I can’t remember the last time I had a big birthday bash. Dinner and drinks, yes, absolutely. It’s a great excuse to get a few friends together at a favourite watering hole for a nibble and natter. But there’s normally just a few of us. Low key and lovely.
But, but. This year I’ve got a bigger birthday and that merits a bit more in way of celebrations. Three sound about right. So I had a summer lunch with family back in Sweden a few weeks ago, dinner at the delicious Brawn on the day itself and finally a do at Wilton’s Music Hall on the following Friday. Why not, after all?
The lunch I made for family and friends back on the island in Stockholm was a cross cultural affair with recipes inspired by my time at Leiths mixed in with a few family favourites. A sort of pan Moroccan-Swedish smörgåsbord with spiced lamb, tahini and aubergine meeting smoked fish, saffron and Västerbotten cheese. I’m not saying it necessarily made any kind of logical sense as a menu, but I figured it was my party and I’d cook what I wanted to. I’ve copied the full menu below.
|Jasmine from the garden|
Admittedly there was a ridiculous amount of food but in my defence, there were 23 of us! And my family are pretty good eaters, it must be said. Luckily, I had some help from Toby, my trusted sous chef, who was particularly proud of the Moroccan meatballs he made (they have been mentioned several times since) and he insisted I post the recipe. The quiche calls for delicious Västerbotten cheese (a tongue-tingling tangy Swedish cheese), which is available at Waitrose and Ocado, however, a strong cheddar works just as well. For the terrine, I used a large rectangular bread tin, no need to go out and buy a special dish.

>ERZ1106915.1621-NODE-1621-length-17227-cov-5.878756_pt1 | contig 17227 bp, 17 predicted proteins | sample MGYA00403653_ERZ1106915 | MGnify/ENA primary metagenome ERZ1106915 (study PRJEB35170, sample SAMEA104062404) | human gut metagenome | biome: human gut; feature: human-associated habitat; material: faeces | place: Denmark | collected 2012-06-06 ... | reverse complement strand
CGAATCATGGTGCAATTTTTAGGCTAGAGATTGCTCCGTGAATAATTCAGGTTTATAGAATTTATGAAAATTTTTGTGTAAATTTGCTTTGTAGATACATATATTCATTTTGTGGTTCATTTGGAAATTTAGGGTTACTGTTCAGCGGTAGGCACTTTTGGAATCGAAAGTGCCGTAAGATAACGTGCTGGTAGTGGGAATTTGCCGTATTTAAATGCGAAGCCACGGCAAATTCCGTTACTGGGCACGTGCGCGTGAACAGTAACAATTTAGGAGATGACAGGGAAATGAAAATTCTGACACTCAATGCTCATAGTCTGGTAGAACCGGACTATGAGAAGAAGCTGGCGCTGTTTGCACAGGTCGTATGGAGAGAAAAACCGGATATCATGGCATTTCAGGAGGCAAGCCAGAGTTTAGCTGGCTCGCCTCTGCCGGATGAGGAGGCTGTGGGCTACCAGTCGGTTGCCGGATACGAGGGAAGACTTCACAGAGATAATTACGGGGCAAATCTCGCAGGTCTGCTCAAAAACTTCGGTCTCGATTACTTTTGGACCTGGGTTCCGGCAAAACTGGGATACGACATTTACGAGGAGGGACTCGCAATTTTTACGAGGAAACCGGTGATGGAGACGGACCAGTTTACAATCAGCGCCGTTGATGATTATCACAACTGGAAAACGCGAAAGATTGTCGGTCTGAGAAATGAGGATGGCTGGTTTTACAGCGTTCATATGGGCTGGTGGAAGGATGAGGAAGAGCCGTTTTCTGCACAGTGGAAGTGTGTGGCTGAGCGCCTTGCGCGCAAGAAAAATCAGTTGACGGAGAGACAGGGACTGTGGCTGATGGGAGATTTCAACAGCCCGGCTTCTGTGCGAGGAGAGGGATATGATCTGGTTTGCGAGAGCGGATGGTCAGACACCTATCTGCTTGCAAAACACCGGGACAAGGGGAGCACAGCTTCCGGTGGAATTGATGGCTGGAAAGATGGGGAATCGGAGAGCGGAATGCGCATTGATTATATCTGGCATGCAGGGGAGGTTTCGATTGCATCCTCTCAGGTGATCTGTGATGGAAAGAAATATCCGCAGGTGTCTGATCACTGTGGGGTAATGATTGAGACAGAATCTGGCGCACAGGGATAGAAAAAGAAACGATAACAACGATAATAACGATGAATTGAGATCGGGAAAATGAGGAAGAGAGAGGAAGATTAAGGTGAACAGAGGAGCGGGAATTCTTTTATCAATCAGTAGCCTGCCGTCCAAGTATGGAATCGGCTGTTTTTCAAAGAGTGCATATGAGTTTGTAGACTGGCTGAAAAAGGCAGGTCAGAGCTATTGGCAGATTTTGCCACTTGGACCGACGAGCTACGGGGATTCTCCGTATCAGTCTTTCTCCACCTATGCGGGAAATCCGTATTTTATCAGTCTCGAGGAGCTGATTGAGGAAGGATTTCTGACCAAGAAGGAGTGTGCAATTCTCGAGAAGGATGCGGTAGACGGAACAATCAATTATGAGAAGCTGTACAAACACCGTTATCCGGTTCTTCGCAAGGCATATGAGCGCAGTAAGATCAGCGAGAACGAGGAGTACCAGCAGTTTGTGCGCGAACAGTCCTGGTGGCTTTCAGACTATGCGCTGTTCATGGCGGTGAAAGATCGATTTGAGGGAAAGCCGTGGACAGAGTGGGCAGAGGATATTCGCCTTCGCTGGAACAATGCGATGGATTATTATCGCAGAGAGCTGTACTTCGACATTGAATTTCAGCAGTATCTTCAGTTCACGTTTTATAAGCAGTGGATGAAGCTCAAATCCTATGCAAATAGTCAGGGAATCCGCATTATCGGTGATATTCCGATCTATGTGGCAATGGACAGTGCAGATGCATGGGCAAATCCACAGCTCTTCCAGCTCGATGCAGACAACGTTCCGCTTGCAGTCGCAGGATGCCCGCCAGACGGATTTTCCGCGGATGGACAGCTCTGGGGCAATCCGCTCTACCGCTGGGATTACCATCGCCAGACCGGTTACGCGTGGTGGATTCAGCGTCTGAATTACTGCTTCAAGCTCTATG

|Lemon, Tarragon and Olive Chicken|
|Tahini Green Peppers|
(Lamb meatballs in tomato and cinnamon sauce)
A Recipe from Leiths Cookery Bible
You will need:
250g minced lamb
1/2 onion, peeled and grated
1.5 tbsp parsley, chopped
1 garlic clove, crushed
1 tsp mint, chopped
1.5 tsp sweet paprika
1 tsp ground cumin
1 tsp ground black pepper
1 tsp ground cinnamon
salt to taste
For the sauce:
250g chopped tinned tomatoes
1 tsp parsley, chopped plus extra
1/2 tsp ground ginger
3-4 cinnamon sticks
salt and pepper to taste
1. Place the mince in a large mixing bowl and combine with the onion, parsley, garlic, spices and salt and pepper. Mix well.
2. Heat 2 tbsp of oil in a large pan and add the tomatoes. Bring to a boil then reduce the heat to a simmer. Add parsley and cinnamon and stir. Allow the sauce to simmer and thicken for about 15-20 minutes.
3. Meanwhile, shape the mince into meatballs. Add to the sauce and simmer gently until cooked through. Remove the cinnamon stick and check the seasoning, adjusting with salt, pepper and sugar.
4. Serve scattered with parsley and accompanied by a bulgur salad and flatbreads.
Smoked Mackerel, Trout and Saffron Potato Terrine
Adapted from the Chef’s Chef website.
For 1 large terrine mould, you will need:
600g Smoked mackerel (whole, approx 400g if you are using fillets only)
300g Floury potatoes
About 4 Smoked trout fillets (or two packets)
75g Butter, softened
two generous pinches of Saffron
1 tbsp Dill, finely chopped plus extra
1. Peel the potatoes and cut them into chunks. Boil in a large pan of salted water along with a pinch of saffron. Line a large terrine mould or bread tin with a double layer of cling. You may find it easier to do this if you lightly wet the sheets of cling first. There should be plenty of overhang.
2. De-bone mackerel and remove the skin, separating the flesh into fillets.
3. Place mackerel fillets on the base and sides of the mould, packing tightly. You should find that the fillets will easily mould to each other and can use any smaller pieces to patch up any gaps.
4. Once the potatoes are cooked through, drain them and return to the hot pan for a minute to get rid of any excess moisture and fluff them up a bit. Add the butter, dill, a little lemon juice to taste. Mix together so that the potatoes begin to break up a bit. Season with salt, pepper and another pinch of saffron if desired.